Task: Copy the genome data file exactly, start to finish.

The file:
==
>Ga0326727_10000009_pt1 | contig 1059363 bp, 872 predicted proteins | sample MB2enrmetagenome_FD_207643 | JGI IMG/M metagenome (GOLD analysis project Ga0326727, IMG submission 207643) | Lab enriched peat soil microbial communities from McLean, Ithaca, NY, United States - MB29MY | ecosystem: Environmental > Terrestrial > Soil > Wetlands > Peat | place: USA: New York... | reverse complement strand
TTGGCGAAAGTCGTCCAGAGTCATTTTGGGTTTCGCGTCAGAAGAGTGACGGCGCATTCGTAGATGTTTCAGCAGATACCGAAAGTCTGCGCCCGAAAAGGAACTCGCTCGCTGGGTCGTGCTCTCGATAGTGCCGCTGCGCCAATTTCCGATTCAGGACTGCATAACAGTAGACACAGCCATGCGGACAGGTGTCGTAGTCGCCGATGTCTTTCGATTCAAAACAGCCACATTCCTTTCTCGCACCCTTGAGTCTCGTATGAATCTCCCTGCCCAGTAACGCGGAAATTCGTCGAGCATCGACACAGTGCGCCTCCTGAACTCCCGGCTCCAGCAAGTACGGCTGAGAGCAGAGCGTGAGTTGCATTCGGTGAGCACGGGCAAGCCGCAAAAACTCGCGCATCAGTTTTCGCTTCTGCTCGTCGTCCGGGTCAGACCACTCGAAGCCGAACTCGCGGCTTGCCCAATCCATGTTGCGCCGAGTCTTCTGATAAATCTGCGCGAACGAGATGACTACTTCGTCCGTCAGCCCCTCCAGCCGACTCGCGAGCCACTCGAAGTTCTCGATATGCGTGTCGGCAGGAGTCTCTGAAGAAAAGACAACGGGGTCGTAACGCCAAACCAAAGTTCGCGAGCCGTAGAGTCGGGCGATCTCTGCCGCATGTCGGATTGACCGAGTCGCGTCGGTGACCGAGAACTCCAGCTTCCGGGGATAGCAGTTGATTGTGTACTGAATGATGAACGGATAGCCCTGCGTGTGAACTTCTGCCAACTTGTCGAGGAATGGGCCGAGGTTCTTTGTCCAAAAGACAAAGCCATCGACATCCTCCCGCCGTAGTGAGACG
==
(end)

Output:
>Ga0326727_10000009_pt1 | contig 1059363 bp, 872 predicted proteins | sample MB2enrmetagenome_FD_207643 | JGI IMG/M metagenome (GOLD analysis project Ga0326727, IMG submission 207643) | Lab enriched peat soil microbial communities from McLean, Ithaca, NY, United States - MB29MY | ecosystem: Environmental > Terrestrial > Soil > Wetlands > Peat | place: USA: New York... | reverse complement strand
TTGGCGAAAGTCGTCCAGAGTCATTTTGGGTTTCGCGTCAGAAGAGTGACGGCGCATTCGTAGATGTTTCAGCAGATACCGAAAGTCTGCGCCCGAAAAGGAACTCGCTCGCTGGGTCGTGCTCTCGATAGTGCCGCTGCGCCAATTTCCGATTCAGGACTGCATAACAGTAGACACAGCCATGCGGACAGGTGTCGTAGTCGCCGATGTCTTTCGATTCAAAACAGCCACATTCCTTTCTCGCACCCTTGAGTCTCGTATGAATCTCCCTGCCCAGTAACGCGGAAATTCGTCGAGCATCGACACAGTGCGCCTCCTGAACTCCCGGCTCCAGCAAGTACGGCTGAGAGCAGAGCGTGAGTTGCATTCGGTGAGCACGGGCAAGCCGCAAAAACTCGCGCATCAGTTTTCGCTTCTGCTCGTCGTCCGGGTCAGACCACTCGAAGCCGAACTCGCGGCTTGCCCAATCCATGTTGCGCCGAGTCTTCTGATAAATCTGCGCGAACGAGATGACTACTTCGTCCGTCAGCCCCTCCAGCCGACTCGCGAGCCACTCGAAGTTCTCGATATGCGTGTCGGCAGGAGTCTCTGAAGAAAAGACAACGGGGTCGTAACGCCAAACCAAAGTTCGCGAGCCGTAGAGTCGGGCGATCTCTGCCGCATGTCGGATTGACCGAGTCGCGTCGGTGACCGAGAACTCCAGCTTCCGGGGATAGCAGTTGATTGTGTACTGAATGATGAACGGATAGCCCTGCGTGTGAACTTCTGCCAACTTGTCGAGGAATGGGCCGAGGTTCTTTGTCCAAAAGACAAAGCCATCGACATCCTCCCGCCGTAGTGAGACG